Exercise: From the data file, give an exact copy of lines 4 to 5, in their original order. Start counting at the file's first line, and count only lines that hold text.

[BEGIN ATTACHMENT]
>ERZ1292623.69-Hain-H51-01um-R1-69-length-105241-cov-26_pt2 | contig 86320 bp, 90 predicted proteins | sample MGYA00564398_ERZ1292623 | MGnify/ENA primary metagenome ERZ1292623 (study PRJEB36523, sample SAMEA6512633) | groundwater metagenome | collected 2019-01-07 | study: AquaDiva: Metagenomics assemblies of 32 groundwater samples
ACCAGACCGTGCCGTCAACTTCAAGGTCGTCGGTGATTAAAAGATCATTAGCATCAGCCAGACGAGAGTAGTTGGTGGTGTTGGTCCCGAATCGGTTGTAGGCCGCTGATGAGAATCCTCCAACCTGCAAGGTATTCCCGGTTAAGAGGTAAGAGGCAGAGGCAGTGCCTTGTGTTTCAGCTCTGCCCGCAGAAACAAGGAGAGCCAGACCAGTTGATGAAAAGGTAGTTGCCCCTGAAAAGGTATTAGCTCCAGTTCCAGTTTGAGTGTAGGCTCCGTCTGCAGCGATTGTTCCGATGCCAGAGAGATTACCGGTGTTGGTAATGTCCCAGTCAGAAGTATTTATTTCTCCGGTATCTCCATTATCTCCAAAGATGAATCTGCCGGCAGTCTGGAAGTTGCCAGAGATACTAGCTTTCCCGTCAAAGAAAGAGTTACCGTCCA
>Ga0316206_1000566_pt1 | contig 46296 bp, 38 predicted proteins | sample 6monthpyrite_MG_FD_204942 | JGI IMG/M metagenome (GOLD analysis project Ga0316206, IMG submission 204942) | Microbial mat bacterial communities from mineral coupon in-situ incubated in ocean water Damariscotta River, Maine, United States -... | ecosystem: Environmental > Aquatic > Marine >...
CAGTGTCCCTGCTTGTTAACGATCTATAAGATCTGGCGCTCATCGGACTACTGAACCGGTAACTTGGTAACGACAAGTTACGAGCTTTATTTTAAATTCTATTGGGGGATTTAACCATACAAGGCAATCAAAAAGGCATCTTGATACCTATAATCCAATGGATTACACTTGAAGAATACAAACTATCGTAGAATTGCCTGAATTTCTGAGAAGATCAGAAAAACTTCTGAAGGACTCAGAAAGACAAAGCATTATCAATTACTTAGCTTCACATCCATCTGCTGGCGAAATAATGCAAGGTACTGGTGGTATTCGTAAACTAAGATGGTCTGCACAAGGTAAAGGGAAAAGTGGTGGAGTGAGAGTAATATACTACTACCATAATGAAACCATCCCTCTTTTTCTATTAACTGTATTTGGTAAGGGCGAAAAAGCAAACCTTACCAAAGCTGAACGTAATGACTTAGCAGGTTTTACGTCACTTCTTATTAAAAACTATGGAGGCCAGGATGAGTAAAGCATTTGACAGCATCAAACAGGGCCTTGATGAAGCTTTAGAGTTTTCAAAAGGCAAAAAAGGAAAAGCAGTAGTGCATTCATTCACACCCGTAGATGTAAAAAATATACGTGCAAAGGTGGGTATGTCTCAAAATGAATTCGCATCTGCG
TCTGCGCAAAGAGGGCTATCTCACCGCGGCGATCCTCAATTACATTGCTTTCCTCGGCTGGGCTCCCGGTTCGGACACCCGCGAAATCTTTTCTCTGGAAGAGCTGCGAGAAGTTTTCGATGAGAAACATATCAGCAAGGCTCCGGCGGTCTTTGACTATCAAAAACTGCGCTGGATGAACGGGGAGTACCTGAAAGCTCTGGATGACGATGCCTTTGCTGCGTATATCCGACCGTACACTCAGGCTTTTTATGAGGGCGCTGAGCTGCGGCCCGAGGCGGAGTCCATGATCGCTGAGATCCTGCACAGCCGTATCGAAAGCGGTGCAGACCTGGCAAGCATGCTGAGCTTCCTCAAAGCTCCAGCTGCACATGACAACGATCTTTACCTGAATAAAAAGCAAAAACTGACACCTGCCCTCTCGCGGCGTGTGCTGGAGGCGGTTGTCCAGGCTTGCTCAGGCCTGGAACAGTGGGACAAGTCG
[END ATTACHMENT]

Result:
CAGTGTCCCTGCTTGTTAACGATCTATAAGATCTGGCGCTCATCGGACTACTGAACCGGTAACTTGGTAACGACAAGTTACGAGCTTTATTTTAAATTCTATTGGGGGATTTAACCATACAAGGCAATCAAAAAGGCATCTTGATACCTATAATCCAATGGATTACACTTGAAGAATACAAACTATCGTAGAATTGCCTGAATTTCTGAGAAGATCAGAAAAACTTCTGAAGGACTCAGAAAGACAAAGCATTATCAATTACTTAGCTTCACATCCATCTGCTGGCGAAATAATGCAAGGTACTGGTGGTATTCGTAAACTAAGATGGTCTGCACAAGGTAAAGGGAAAAGTGGTGGAGTGAGAGTAATATACTACTACCATAATGAAACCATCCCTCTTTTTCTATTAACTGTATTTGGTAAGGGCGAAAAAGCAAACCTTACCAAAGCTGAACGTAATGACTTAGCAGGTTTTACGTCACTTCTTATTAAAAACTATGGAGGCCAGGATGAGTAAAGCATTTGACAGCATCAAACAGGGCCTTGATGAAGCTTTAGAGTTTTCAAAAGGCAAAAAAGGAAAAGCAGTAGTGCATTCATTCACACCCGTAGATGTAAAAAATATACGTGCAAAGGTGGGTATGTCTCAAAATGAATTCGCATCTGCG
TCTGCGCAAAGAGGGCTATCTCACCGCGGCGATCCTCAATTACATTGCTTTCCTCGGCTGGGCTCCCGGTTCGGACACCCGCGAAATCTTTTCTCTGGAAGAGCTGCGAGAAGTTTTCGATGAGAAACATATCAGCAAGGCTCCGGCGGTCTTTGACTATCAAAAACTGCGCTGGATGAACGGGGAGTACCTGAAAGCTCTGGATGACGATGCCTTTGCTGCGTATATCCGACCGTACACTCAGGCTTTTTATGAGGGCGCTGAGCTGCGGCCCGAGGCGGAGTCCATGATCGCTGAGATCCTGCACAGCCGTATCGAAAGCGGTGCAGACCTGGCAAGCATGCTGAGCTTCCTCAAAGCTCCAGCTGCACATGACAACGATCTTTACCTGAATAAAAAGCAAAAACTGACACCTGCCCTCTCGCGGCGTGTGCTGGAGGCGGTTGTCCAGGCTTGCTCAGGCCTGGAACAGTGGGACAAGTCG